Wednesday, November 19, 2014

The Last Post

I cannot really explain what it feels like to be going home after this 18 month journey.  It really started about two years ago when a prophet of God made changes to missionary age requirements, giving me the option to drop my books, my job, and leave my friends and family for a year in a half in pursuit of a more spiritual cause.  
Announcement by Prophet Thomas S. Monson:
I am pleased to announce that effective immediately, all worthy and able young men who have graduated from high school or its equivalent, regardless of where they live, will have the option of being recommended for missionary service beginning at the age of 18, instead of age 19. . . .
As we have prayerfully pondered the age at which young men may begin their missionary service, we have also given consideration to the age at which a young woman might serve. Today I am pleased to announce that able, worthy young women who have the desire to serve may be recommended for missionary service beginning at age 19, instead of age 21.
We affirm that missionary work is a priesthood duty—and we encourage all young men who are worthy and who are physically able and mentally capable to respond to the call to serve. Many young women also serve, but they are not under the same mandate to serve as are the young men. We assure the young sisters of the Church, however, that they make a valuable contribution as missionaries, and we welcome their service.
After waiting to get to home base in Nashville, Tennessee.  I began to apply for the journey of a lifetime.  My application, something that normally takes months, was completed in under 4 days.  I don't know how many doctor and dentist appointments I went to in those few days, but all my requirements were filled and I was healthy and spiritually capable to serve the Lord.  My application was sent to Salt Lake City.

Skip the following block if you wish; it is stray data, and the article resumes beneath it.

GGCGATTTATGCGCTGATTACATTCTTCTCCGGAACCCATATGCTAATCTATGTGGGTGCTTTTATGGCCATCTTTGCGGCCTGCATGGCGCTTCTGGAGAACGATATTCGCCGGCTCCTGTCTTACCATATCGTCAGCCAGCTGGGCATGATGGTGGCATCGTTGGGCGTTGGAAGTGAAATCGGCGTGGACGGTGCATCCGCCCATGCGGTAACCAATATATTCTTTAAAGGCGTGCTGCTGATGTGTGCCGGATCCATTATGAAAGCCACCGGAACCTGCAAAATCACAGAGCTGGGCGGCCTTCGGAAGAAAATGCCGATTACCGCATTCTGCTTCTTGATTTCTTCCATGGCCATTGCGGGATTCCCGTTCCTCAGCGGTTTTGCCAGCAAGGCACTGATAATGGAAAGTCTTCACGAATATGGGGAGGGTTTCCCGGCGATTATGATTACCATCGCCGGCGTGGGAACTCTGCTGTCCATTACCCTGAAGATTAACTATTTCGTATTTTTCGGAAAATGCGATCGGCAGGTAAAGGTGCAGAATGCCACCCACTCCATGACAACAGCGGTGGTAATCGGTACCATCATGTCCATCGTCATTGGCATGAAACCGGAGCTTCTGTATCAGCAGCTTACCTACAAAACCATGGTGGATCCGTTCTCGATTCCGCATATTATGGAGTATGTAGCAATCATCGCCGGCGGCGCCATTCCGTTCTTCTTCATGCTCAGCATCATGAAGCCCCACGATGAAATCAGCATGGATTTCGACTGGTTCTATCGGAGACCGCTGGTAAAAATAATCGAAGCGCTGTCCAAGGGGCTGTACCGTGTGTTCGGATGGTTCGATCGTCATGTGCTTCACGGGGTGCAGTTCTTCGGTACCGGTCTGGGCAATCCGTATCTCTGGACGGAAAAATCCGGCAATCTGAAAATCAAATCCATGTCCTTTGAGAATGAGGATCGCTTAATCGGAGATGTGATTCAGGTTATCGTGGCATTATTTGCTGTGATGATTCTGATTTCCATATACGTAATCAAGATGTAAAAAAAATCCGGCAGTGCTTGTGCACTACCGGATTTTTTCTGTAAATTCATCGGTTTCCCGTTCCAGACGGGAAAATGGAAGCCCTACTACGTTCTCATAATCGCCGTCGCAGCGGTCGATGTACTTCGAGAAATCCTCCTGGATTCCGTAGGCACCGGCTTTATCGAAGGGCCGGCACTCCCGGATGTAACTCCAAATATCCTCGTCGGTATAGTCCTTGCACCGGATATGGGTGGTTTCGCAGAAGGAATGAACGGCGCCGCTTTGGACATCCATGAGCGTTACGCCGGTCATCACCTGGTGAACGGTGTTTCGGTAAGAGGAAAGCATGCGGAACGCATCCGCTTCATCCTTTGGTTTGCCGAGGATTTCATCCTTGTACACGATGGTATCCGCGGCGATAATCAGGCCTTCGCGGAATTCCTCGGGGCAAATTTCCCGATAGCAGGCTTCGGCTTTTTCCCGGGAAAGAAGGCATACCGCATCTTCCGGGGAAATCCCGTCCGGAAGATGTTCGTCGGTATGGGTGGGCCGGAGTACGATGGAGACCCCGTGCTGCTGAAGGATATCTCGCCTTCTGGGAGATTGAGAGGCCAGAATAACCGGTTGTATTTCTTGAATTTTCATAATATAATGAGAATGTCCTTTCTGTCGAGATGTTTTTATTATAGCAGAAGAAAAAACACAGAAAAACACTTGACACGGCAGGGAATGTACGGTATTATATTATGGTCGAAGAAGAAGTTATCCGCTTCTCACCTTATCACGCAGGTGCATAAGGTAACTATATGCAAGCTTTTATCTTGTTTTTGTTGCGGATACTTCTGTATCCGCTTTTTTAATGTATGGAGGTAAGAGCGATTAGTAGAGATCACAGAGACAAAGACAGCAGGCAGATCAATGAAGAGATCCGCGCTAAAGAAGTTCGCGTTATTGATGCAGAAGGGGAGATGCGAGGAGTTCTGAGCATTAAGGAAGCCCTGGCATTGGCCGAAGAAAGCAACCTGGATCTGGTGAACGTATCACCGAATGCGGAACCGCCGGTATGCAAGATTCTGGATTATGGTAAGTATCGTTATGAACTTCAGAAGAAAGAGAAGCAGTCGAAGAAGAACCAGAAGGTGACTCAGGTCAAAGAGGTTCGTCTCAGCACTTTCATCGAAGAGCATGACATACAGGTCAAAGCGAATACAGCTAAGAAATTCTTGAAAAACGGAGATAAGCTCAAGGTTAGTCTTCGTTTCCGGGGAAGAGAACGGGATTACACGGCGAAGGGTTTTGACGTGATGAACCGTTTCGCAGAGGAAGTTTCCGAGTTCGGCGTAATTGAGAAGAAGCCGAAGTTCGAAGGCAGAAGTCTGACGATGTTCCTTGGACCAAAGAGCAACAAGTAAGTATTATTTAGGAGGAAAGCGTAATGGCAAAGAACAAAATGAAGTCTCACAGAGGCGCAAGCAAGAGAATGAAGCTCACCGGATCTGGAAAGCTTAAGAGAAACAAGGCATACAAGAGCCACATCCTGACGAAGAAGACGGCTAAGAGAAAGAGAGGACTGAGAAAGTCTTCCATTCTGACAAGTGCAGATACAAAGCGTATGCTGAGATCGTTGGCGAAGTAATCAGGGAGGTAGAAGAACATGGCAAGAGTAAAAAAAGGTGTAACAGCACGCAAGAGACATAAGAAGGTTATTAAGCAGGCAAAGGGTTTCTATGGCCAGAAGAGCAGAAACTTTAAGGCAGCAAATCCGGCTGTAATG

Back at school, the big white envelope arrived in the mail.  With friends around me and family on Skype, I got the call.  "Sister Copeland, you are hereby called to serve as a missionary for the Church of Jesus Christ of Latter-day Saints."   I was about to go to the opposite side of the world.  My destination: third-world Asia.
MAY 2013
I entered the Missionary Training Center in Provo, Utah.  I would receive Tagalog language training as well as teaching training.  I think it was my first day at the MTC when I really realized what I had signed up for.  For the first time I put on my black tag, something I would wear everyday for a year and a half.  It said " Sister Copeland" and under my name was the name of The Church of Jesus Christ of Latter-day Saints.  There is really something to wearing a name tag and giving up your first name for 18 months - it is giving up some of your personal identity and accepting to serve Jesus Christ fully.  I wasn't Leah anymore; I was a representative of Christ and His church.
I am about to be Leah again.  I cannot really believe it.  I feel like I only blinked five times on my mission - once in San Nicolas, then in Laoag, and Sanchez Mira, then in Aparri and Laoag again.  The Lord has given me the opportunity to touch a few lives during this journey and I hope they remain touched.  I love the people that I have served.   Before I became a missionary, I thought a mission was for perfect people to help imperfect people.  I have now come to realize that missionaries are on a journey leading to perfection and encourage others to join them on the way. I hope some of those I have met and taught will stick with me and not forget the eternal goal.  
This week I will board a plane, go home, be officially released as a missionary, and I will remove my nametag.  I am not sure what it will feel like.  I know I will cry a lot.  When you give up everything for 18 months, it is hard to imagine what it was like before your pre-nametag days and what it will be like in the future.  
I want to thank you.  I am grateful for the love you have sent through your prayers and mail.  I didn't really realize in October 2012 what I was about to do, what sacrifices I would be required to make, or who I would become.  I don't think I have changed that much, but I have improved myself and started a lifelong journey of coming closer to the Lord.  I thought that 18 months would be enough, but not even a lifetime provides the needed time to learn and grow.  It is a good thing that we don't finish progressing here on earth but that we will continue for the eternities.  
At sa wakas, para sa mga brothers at sisters ko sa Ilocos at Cagayan.  Mahal ko kayo at mamismiss ko kayo.  Di ko pa alam kung kailan ako makakabalik, pero hindi ko makakakalimut ang mission. Di nyo alam kung gaano kagrabe ang epekto nyo sa akin buhay.  Magtiis kayo, ah?  Narigat ti biyag ngem Ti Simbaan ket pudpudno.  Walang iba.  Kita kits sa Celestial.

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